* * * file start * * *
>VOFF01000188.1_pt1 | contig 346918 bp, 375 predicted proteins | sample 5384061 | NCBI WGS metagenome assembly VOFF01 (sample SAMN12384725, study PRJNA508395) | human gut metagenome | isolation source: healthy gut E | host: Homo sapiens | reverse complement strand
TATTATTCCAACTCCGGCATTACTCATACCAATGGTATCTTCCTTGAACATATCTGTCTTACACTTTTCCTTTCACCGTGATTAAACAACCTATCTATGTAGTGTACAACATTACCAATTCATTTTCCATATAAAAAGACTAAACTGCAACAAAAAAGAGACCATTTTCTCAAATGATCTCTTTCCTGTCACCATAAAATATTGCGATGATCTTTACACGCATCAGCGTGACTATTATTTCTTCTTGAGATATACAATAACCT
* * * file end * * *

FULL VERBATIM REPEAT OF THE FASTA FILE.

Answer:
>VOFF01000188.1_pt1 | contig 346918 bp, 375 predicted proteins | sample 5384061 | NCBI WGS metagenome assembly VOFF01 (sample SAMN12384725, study PRJNA508395) | human gut metagenome | isolation source: healthy gut E | host: Homo sapiens | reverse complement strand
TATTATTCCAACTCCGGCATTACTCATACCAATGGTATCTTCCTTGAACATATCTGTCTTACACTTTTCCTTTCACCGTGATTAAACAACCTATCTATGTAGTGTACAACATTACCAATTCATTTTCCATATAAAAAGACTAAACTGCAACAAAAAAGAGACCATTTTCTCAAATGATCTCTTTCCTGTCACCATAAAATATTGCGATGATCTTTACACGCATCAGCGTGACTATTATTTCTTCTTGAGATATACAATAACCT